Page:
The BIG DAY is next week. Saturday the 8th to be exact. Married… again. Second time.
My ex wife is in town along with her husband. She is here for Lucia’s baptism and not for the wedding. Que sorpresa! More stress though. They are here with my son Bob and his wifey and grandchild Jacob whom I have not seen in two years.
My mind is falling apart. I am forgetting to return calls. I forget other stuff. I remember stuff I THOUGHT I did (but really didn’t do). I find myself standing in parts of the house, and I cannot remember why I am there. I don’t sleep a lot anyway, but now I am down to maybe 2 hours per night. I wake up sweaty when I do sleep.
Costa Rica is not known for it’s fine cuisine. In general, this is probably a deserved reputation as it tends to be centered around rice, beans, chicken, pork, and beef (tongue especially is very popular here). However, how the above items are combined is within the realm of the cook and that makes all the difference. I find a lot of the cooking here to be really good! Generally, beef here is terrible. I think this is due in part to the lack of vast grazing lands. Also, the concept of aging a steak is not yet part of the Costa Rican culture.
To me, it has always been a wonder why folks move to a foreign country like Costa Rica only to live in residential strongholds of their countrymen and spend all their time at Tony Romas, TGIFridays, etc.
I am getting married on the 8th of October and I am REALLY getting nervous.
So is my bride to be… known in this blog as ML, Maria, Luisa, Guisa and other assorted names,
She has not been married in almost 20 years. I have not been married in about 15 years. 35 accumulated years of flying solo. We bounce around each other like 7th graders.
When I moved to Costa Rica, I was just amazed at the vast amount of horse pucky about this country.
I met 75 year old couples who had been told they needed to get typhoid shots to visit Costa Rica. I met others who were taking quinine for the non-existent malaria. Other told me about how the water here will make you sick. Then, after I lived here a while… I found that there are things that people really DO need to know, but are never told of. So, I decided to do something about the mis-information.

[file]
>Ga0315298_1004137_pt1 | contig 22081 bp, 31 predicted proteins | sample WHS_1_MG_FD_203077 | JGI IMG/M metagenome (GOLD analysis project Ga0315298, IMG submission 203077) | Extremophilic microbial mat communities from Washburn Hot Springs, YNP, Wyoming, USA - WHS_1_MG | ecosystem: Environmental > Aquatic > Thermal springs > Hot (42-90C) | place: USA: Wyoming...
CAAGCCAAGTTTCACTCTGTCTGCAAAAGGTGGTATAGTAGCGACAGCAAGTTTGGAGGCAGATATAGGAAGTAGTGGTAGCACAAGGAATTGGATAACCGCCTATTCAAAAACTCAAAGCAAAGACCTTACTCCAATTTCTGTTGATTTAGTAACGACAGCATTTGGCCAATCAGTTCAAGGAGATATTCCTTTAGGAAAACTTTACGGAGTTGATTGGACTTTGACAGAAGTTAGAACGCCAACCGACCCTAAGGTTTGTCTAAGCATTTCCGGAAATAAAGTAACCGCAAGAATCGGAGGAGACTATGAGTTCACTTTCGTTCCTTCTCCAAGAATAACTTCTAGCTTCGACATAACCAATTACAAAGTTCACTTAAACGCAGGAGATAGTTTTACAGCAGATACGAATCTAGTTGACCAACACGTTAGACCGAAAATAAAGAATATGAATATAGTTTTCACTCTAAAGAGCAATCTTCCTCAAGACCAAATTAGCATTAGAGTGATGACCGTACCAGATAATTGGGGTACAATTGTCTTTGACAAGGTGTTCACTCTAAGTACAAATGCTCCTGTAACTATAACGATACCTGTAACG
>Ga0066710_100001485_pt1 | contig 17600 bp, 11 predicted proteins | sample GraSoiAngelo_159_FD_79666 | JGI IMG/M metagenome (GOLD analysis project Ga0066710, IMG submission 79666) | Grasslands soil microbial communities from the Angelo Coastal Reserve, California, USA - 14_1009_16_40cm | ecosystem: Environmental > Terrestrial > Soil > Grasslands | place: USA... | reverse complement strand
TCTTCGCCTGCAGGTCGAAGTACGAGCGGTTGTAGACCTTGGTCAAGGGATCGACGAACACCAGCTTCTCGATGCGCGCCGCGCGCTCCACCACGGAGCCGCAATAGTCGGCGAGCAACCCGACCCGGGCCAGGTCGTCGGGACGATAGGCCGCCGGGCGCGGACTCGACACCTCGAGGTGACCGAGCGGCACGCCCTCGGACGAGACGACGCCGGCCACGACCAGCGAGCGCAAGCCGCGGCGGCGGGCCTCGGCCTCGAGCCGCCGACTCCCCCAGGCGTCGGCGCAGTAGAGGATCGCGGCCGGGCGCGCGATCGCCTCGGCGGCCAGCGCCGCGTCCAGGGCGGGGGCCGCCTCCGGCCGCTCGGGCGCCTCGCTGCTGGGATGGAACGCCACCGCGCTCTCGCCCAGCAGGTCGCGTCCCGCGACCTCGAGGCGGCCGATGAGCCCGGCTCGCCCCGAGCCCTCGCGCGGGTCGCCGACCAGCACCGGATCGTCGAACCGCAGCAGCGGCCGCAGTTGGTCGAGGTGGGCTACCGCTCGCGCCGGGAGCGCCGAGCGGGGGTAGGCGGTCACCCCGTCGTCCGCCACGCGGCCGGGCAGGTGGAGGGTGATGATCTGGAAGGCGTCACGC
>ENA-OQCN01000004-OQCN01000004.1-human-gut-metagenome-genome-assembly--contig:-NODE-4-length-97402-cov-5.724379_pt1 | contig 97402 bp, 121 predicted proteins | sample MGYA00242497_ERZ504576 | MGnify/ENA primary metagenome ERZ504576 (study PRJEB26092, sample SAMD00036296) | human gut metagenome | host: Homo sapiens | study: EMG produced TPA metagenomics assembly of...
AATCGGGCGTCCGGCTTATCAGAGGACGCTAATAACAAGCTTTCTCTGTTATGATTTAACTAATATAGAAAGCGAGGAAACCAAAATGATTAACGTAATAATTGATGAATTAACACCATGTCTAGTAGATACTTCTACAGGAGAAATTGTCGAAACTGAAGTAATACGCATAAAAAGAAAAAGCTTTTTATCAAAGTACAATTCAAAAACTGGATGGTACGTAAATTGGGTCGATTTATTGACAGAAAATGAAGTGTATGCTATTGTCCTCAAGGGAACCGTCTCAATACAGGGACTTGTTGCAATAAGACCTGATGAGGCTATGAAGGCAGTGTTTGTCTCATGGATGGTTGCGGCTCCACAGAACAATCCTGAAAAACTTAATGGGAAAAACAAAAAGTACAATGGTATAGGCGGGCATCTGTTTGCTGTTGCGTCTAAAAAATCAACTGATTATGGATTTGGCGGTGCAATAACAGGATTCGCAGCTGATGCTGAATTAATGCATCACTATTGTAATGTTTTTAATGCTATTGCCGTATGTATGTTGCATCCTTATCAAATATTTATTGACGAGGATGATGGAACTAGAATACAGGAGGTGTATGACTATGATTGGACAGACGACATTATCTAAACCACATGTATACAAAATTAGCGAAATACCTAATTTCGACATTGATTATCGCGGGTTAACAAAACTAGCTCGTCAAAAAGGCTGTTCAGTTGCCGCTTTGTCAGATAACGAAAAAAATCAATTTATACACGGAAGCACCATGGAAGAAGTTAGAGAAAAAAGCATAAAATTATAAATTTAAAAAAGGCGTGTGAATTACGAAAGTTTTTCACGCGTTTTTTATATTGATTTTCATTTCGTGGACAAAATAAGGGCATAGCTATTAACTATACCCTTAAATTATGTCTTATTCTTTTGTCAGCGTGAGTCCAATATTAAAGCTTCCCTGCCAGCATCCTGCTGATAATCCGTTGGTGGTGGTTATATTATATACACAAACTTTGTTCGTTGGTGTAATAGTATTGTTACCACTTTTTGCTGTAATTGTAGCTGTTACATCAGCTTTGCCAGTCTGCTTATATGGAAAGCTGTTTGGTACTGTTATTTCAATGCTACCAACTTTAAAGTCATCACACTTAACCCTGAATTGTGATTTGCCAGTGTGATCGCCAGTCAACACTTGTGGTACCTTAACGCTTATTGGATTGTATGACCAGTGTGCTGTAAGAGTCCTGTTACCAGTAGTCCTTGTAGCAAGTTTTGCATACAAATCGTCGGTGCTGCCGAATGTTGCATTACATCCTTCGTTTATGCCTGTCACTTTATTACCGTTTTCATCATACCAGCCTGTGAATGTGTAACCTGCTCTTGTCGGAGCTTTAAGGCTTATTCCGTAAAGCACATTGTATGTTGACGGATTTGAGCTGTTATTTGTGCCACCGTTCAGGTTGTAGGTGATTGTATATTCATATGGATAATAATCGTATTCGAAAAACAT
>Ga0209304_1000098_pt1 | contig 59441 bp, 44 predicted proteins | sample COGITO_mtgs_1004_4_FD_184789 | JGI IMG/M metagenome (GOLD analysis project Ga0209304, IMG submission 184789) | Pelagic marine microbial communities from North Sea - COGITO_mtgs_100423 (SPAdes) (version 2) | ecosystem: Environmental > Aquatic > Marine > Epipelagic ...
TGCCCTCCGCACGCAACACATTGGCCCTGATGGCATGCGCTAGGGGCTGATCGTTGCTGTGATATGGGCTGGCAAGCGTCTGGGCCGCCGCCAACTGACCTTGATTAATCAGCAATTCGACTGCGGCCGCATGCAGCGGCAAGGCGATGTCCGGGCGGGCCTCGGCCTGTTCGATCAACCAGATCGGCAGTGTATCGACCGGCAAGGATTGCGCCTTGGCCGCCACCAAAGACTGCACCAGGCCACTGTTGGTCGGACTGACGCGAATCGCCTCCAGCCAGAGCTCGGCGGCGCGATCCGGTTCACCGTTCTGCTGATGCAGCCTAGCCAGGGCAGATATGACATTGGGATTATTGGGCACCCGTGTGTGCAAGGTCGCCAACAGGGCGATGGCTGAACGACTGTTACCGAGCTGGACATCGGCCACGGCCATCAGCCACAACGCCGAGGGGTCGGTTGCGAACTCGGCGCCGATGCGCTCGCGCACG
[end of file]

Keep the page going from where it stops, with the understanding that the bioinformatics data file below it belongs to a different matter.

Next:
Last week, I published a web site that I have been building for almost three years. I have spent just less than 3,000 hours of work building it. It contains several hundred pages, tens of thousands of links, photos and references, and is, as far as I know, the only totally accurate web site about Costa Rica in existence. I recommend it to anyone who plans to visit, vacation, live in, or retire to Costa Rica.
I call it: The Real Costa Rica. Enjoy!
My friend Laurie died this week. At 40. It is a loss.
I knew her for about 20 years… maybe more, and she lived a hard life. Not hard in terms of deprivation… she had everything… wealthy sucessful parents, a good job, a sometimes happy marriage… but a hard life nontheless for she was surely plagued by demons. Some of those demons were well documented… the drug use, the alcohol, the inappropriate behavior.
One of the neat things about living in Costa Rica is the variety of cool fruits available here.
Not all are automatically good to my taste. One particular fruit whose name I never bothered to learn for the obvious reason (I hate them) is a golf ball sized thingy that people cook for about two years, then eat with
mayonnaise. Ticos (Costa Ricans) love them!
However… one of the fruits that I truly adore comes only for a short time each year. It is the mamón chino (see photos above and below) and it is truly excellent treat.
They do, however, have a somewhat scary appearance that can intimidate.
The first time I saw them I didn’t even want to touch one much less figure out how to eat it. Needless worry. The spines are very soft and a quick pull apart with the nails on your thumbs gets you to the real fruit!
The fruit itself is wrapped around a seed and you sort or run it around inside your mouth until you have sorta chewed off the fruit.
So if you ever get to Costa Rica… check out the street vendors.
One kilo (2.2 pounds) will set you back a buck.